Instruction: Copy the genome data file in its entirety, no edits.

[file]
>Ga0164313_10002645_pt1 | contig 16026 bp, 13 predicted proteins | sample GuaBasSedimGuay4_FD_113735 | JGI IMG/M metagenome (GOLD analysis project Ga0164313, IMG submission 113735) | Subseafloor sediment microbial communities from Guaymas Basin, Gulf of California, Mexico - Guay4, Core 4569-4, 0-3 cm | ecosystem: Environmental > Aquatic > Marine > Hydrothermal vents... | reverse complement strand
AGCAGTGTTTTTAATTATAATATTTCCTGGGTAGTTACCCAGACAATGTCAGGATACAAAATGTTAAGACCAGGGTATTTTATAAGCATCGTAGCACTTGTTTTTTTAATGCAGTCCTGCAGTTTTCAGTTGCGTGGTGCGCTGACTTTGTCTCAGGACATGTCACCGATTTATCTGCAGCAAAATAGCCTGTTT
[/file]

>Ga0164313_10002645_pt1 | contig 16026 bp, 13 predicted proteins | sample GuaBasSedimGuay4_FD_113735 | JGI IMG/M metagenome (GOLD analysis project Ga0164313, IMG submission 113735) | Subseafloor sediment microbial communities from Guaymas Basin, Gulf of California, Mexico - Guay4, Core 4569-4, 0-3 cm | ecosystem: Environmental > Aquatic > Marine > Hydrothermal vents... | reverse complement strand
AGCAGTGTTTTTAATTATAATATTTCCTGGGTAGTTACCCAGACAATGTCAGGATACAAAATGTTAAGACCAGGGTATTTTATAAGCATCGTAGCACTTGTTTTTTTAATGCAGTCCTGCAGTTTTCAGTTGCGTGGTGCGCTGACTTTGTCTCAGGACATGTCACCGATTTATCTGCAGCAAAATAGCCTGTTT